For this people, by the things that happened to them as a type, whether they recognized these types or not, were indeed prophetic of Christ, from whom Christ was to take flesh. Hence, in order that this race might be multiplied, the man who did not raise up seed in Israel was held accursed by sentence of the law. That is why holy women were animated by the pious desire of offspring rather than by desire.
Augustine (354-430), On the Good of Widowhood 7.10

Help me, Lord, to be faithful in all my duties before You, that I may…

Closing Prayer: Psalm 128.3-6
Pray for the families of your church, that they might know the rich blessings of God in every way.

Psalm 128.3-6

(Fountain: There Is a Fountain Filled with Blood)
Their homes with happy children bloom who fear Your holy Name;
their tables and their every room declare Your glorious fame!
Declare Your glorious fame, declare Your glorious fame!
Their tables and their every room declare Your glorious fame!

O Lord, from Zion send Your peace, and prosp’rous make our ways;
thus may Your blessings e’er increase upon us all our days!
Upon us all our days, upon us all our days!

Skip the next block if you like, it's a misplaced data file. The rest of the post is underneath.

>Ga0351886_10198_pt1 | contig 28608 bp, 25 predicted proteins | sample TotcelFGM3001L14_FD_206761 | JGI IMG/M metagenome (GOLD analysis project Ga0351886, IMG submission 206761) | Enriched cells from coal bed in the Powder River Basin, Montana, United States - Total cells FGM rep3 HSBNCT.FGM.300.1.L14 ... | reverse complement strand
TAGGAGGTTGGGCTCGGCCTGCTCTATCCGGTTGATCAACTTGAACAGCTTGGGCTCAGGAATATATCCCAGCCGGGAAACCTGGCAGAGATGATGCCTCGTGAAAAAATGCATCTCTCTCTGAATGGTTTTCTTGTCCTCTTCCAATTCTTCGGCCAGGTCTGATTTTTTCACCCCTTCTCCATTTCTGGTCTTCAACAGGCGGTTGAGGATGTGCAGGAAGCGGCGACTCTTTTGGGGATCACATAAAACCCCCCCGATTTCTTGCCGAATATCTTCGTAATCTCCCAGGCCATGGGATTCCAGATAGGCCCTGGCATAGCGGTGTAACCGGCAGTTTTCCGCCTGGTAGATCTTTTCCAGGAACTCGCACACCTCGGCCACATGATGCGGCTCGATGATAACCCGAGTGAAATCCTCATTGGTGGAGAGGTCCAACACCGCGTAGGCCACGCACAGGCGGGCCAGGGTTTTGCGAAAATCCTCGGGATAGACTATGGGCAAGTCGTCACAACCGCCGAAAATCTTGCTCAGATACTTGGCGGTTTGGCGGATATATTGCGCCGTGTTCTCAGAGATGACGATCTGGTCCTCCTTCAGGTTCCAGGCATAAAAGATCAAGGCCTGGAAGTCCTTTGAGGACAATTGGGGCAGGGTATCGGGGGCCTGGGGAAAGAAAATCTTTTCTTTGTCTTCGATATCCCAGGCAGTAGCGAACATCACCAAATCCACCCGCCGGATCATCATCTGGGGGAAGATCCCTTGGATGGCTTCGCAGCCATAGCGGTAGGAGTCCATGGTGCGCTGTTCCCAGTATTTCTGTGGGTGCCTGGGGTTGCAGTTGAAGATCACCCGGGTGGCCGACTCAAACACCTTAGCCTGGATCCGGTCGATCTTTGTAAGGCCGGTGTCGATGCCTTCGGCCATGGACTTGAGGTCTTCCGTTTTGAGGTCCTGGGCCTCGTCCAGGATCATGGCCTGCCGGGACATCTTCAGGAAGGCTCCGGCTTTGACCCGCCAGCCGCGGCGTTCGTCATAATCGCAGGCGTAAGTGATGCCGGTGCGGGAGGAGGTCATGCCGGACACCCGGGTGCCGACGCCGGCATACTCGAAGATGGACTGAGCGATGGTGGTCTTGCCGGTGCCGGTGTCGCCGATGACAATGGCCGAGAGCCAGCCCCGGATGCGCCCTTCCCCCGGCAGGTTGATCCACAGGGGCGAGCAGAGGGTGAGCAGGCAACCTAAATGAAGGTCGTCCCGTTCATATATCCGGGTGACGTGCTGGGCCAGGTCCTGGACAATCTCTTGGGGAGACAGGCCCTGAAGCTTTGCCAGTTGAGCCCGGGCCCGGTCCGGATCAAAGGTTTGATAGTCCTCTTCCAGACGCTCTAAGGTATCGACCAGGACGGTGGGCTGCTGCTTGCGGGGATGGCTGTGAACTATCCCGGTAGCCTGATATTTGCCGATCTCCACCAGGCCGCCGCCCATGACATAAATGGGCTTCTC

Thus may Your blessings e’er increase upon all us all our days!

T. M. and Susie Moore

Listen to our summary of last week’s study in Deuteronomy by clicking here. You can download all the studies in the series by clicking here.

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Except as indicated, Scripture taken from the New King James Version. © Copyright 1982 by Thomas Nelson, Inc. Used by permission. All rights reserved. All quotations from Church Fathers from
Exodus, Leviticus, Numbers, Deuteronomy: Ancient Christian Commentary Series III, Joseph T. Lienhard, S. J. ed. in collaboration with Ronnie J. Rombs, General Editor Thomas C. Oden (Downers Grove: InterVarsity Press, 2001). All quotations from John Calvin from John Calvin, Commentaries on The Four Last Books of Moses Arranged in the Order of A Harmony, Rev. Charles William Bingham M. A., tr. and ed. (Edinburgh: The Calvin Translation Society, 1863. All psalms for singing are from The Ailbe Psalter (available by clicking here).

T.M. Moore

T. M. Moore is principal of The Fellowship of Ailbe, a spiritual fellowship in the Celtic Christian tradition. He and his wife, Susie, make their home in Essex Junction, VT.
Books by T. M. Moore